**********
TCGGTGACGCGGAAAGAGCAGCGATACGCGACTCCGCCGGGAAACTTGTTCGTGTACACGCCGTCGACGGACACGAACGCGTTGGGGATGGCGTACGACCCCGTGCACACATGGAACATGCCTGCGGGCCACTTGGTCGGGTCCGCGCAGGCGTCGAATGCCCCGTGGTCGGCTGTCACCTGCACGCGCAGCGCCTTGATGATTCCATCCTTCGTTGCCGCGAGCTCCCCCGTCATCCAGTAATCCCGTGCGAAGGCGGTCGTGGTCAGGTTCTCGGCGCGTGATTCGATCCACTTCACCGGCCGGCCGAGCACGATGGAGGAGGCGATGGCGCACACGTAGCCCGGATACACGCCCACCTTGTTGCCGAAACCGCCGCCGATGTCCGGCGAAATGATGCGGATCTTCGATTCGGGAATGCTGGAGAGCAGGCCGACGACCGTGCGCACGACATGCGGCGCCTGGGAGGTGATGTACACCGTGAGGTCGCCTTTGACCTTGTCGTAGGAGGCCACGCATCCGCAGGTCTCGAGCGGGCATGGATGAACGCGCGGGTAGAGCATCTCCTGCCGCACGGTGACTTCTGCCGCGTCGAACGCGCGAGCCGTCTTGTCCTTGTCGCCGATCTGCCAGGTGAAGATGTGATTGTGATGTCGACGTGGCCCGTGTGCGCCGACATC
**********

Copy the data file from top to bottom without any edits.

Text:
TCGGTGACGCGGAAAGAGCAGCGATACGCGACTCCGCCGGGAAACTTGTTCGTGTACACGCCGTCGACGGACACGAACGCGTTGGGGATGGCGTACGACCCCGTGCACACATGGAACATGCCTGCGGGCCACTTGGTCGGGTCCGCGCAGGCGTCGAATGCCCCGTGGTCGGCTGTCACCTGCACGCGCAGCGCCTTGATGATTCCATCCTTCGTTGCCGCGAGCTCCCCCGTCATCCAGTAATCCCGTGCGAAGGCGGTCGTGGTCAGGTTCTCGGCGCGTGATTCGATCCACTTCACCGGCCGGCCGAGCACGATGGAGGAGGCGATGGCGCACACGTAGCCCGGATACACGCCCACCTTGTTGCCGAAACCGCCGCCGATGTCCGGCGAAATGATGCGGATCTTCGATTCGGGAATGCTGGAGAGCAGGCCGACGACCGTGCGCACGACATGCGGCGCCTGGGAGGTGATGTACACCGTGAGGTCGCCTTTGACCTTGTCGTAGGAGGCCACGCATCCGCAGGTCTCGAGCGGGCATGGATGAACGCGCGGGTAGAGCATCTCCTGCCGCACGGTGACTTCTGCCGCGTCGAACGCGCGAGCCGTCTTGTCCTTGTCGCCGATCTGCCAGGTGAAGATGTGATTGTGATGTCGACGTGGCCCGTGTGCGCCGACATC